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Grand or Mid Range Theory Essay

Words: 3055 Length: 10 Pages Document Type: Essay Paper #: 90388700

Range Theory

MID RANGE THEORY OF SPIRITUAL WELL BEING

Middle Range Theory of Spiritual Well Being in Illness

Nurse meta-theorists have recently been very much concerned about the different seasons of the patient's life, which has supported and promoted the development of middle range theories in the field of nursing. This is due to the reason that these theories focus on the specific health and illness issues instead of discussing the general issues. These specific health and illness issues focused in the mid range theories are extremely important for the practicing nurses as they spotlight on the particular problem and its solution.

History of Theory Development in Nursing

The practicing nurses started incorporating the nursing theories into their research and practically applying them to real situations during 1970s and 1980s. Majority of the early nursing theories fall in the category of grand theories of nursing because the concepts that described the theories focused on the overall nursing practices. Many nursing theory conferences were organized and held by the nurses to discuss the use of these theories in research and practice. The key theorists presented the methods and ways of practically applying these conceptual frameworks in the practical settings.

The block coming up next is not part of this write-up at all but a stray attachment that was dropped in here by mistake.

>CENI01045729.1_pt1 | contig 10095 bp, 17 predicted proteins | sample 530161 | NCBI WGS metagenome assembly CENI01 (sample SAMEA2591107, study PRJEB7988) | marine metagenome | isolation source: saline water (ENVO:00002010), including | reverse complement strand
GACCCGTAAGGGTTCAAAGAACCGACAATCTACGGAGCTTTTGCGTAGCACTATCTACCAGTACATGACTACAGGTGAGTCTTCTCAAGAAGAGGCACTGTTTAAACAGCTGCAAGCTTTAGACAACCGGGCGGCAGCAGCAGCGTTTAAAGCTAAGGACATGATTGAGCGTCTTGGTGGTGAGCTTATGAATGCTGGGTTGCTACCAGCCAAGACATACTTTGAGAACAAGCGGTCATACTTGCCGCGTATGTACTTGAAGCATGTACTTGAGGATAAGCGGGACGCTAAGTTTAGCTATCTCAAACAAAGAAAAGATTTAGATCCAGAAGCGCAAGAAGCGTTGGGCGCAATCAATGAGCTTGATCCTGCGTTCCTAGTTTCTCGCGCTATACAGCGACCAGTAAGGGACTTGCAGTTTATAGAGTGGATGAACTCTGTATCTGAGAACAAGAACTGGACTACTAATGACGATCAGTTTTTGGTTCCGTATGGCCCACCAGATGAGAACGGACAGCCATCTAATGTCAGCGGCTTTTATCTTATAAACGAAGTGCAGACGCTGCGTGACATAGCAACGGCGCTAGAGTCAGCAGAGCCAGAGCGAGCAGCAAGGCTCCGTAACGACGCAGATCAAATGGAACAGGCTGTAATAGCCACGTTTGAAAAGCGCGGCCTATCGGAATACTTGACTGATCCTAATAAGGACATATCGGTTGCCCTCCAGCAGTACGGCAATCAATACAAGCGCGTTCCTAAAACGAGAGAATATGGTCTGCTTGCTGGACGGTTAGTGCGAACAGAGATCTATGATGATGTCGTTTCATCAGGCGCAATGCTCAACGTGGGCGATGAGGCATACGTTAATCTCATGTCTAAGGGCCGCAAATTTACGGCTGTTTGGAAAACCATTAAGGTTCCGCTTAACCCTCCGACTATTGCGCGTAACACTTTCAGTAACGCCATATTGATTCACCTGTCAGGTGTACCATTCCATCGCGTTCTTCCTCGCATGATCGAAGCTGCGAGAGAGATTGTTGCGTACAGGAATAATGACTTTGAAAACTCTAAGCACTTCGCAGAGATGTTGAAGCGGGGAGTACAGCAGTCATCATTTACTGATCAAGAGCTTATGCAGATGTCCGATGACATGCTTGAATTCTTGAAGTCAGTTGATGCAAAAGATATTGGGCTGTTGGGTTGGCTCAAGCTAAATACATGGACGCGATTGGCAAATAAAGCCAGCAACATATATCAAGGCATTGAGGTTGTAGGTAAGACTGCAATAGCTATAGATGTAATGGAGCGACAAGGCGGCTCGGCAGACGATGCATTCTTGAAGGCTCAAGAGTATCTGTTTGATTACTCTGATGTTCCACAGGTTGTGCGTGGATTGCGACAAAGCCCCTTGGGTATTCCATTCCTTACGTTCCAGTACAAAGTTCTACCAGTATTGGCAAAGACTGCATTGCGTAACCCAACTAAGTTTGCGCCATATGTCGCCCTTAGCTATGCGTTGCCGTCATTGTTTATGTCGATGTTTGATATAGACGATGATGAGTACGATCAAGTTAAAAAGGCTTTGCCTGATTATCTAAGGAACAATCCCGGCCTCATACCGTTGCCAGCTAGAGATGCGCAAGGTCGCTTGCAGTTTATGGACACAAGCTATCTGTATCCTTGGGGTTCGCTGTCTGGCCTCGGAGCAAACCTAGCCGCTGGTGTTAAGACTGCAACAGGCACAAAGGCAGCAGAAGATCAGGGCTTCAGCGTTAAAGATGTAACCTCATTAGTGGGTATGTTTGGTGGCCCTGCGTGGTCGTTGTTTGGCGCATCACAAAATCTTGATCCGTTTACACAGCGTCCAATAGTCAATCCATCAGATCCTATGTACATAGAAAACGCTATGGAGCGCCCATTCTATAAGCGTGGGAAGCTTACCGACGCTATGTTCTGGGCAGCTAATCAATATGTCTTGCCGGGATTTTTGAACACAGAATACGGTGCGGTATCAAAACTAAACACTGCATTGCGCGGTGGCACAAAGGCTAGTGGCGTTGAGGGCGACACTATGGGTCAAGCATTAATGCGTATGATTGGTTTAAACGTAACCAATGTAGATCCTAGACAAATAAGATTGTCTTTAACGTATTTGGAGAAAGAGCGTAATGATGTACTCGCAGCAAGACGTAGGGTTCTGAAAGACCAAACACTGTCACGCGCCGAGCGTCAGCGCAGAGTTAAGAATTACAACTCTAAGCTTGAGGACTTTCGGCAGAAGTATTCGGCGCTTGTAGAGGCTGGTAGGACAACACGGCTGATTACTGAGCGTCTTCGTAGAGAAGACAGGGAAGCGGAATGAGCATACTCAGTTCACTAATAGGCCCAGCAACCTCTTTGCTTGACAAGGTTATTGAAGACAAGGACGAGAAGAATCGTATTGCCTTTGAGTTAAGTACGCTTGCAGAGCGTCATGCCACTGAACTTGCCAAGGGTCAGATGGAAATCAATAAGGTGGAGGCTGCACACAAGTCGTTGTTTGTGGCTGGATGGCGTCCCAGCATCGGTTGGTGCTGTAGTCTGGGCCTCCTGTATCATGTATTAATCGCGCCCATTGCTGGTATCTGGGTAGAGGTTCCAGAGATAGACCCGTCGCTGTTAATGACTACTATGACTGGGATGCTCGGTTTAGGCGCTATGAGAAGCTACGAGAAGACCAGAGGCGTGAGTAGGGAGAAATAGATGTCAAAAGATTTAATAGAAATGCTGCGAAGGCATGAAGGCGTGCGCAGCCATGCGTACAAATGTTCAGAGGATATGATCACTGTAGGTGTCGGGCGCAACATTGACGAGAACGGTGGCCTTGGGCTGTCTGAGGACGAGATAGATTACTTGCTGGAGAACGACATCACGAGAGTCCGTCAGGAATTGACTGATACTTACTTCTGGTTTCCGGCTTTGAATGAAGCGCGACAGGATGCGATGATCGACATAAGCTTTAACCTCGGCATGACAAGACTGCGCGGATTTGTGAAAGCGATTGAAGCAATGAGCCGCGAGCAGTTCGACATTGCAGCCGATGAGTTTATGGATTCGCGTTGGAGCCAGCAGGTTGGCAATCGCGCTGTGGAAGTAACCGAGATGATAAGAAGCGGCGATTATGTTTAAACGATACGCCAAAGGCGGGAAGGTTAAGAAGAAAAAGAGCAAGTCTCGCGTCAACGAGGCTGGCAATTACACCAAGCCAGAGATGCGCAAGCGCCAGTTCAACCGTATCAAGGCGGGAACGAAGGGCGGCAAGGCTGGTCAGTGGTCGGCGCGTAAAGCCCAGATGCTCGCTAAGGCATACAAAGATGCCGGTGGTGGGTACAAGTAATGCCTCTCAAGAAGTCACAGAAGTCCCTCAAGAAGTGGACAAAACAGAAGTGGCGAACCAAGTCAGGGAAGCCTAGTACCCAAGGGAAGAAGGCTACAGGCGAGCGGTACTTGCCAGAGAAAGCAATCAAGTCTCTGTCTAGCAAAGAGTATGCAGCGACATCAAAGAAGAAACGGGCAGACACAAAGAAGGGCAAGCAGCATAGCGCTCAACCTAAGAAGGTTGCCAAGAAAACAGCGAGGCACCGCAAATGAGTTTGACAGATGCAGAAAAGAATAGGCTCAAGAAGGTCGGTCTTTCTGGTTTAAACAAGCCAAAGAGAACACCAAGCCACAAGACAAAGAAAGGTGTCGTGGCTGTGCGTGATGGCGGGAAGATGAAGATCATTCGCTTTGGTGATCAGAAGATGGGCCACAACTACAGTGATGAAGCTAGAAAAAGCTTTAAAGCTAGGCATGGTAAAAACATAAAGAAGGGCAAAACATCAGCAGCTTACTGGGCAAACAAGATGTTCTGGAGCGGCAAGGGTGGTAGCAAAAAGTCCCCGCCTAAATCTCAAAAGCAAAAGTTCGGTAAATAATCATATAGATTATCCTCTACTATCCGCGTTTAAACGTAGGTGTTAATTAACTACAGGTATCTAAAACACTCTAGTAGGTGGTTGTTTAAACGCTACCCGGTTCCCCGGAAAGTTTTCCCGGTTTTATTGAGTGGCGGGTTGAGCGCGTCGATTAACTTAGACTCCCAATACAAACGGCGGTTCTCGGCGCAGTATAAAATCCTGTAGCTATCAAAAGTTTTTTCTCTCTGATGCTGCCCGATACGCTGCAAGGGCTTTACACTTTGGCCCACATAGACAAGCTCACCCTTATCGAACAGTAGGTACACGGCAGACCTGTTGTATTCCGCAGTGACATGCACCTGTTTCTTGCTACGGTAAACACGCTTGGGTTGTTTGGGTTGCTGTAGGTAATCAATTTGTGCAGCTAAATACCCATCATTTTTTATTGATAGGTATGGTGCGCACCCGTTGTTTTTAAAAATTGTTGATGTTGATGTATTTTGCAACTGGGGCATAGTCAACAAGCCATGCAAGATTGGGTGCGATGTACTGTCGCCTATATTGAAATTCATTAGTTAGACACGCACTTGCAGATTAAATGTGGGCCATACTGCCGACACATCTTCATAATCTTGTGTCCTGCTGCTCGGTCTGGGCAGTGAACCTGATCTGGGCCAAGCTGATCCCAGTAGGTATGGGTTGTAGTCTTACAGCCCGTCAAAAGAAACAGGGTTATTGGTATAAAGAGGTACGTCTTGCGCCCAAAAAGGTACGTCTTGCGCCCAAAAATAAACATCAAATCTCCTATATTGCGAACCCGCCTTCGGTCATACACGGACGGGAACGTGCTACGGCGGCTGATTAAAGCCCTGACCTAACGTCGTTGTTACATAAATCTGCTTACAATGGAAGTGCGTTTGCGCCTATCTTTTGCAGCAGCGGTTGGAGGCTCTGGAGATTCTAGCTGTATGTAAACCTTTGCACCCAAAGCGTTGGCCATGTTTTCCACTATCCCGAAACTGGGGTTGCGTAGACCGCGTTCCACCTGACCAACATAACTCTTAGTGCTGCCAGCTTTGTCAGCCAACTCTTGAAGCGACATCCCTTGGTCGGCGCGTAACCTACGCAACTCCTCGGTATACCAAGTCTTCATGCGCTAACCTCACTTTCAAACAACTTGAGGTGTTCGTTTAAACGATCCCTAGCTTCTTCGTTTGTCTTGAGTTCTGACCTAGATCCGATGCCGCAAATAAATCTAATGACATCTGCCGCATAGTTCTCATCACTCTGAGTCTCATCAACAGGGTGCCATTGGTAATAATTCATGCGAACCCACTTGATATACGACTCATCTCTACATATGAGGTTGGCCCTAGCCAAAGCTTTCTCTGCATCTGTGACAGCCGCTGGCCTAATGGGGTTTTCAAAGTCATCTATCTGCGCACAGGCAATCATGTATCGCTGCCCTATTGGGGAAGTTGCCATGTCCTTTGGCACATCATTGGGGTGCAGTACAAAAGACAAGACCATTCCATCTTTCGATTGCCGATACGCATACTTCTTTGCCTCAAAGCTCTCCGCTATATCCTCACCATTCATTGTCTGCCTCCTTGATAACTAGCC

Some of the nurse researchers also tried to use the grand theories of nursing in their studies but found their application difficult due to the wide breadth of the models. Therefore, meta-theorists worked further on this area and introduced the middle range theories of nursing. These are the theories that focus on specific phenomena of interest to the practicing nurses and therefore nurses find it easy to practically apply these theories in the work settings.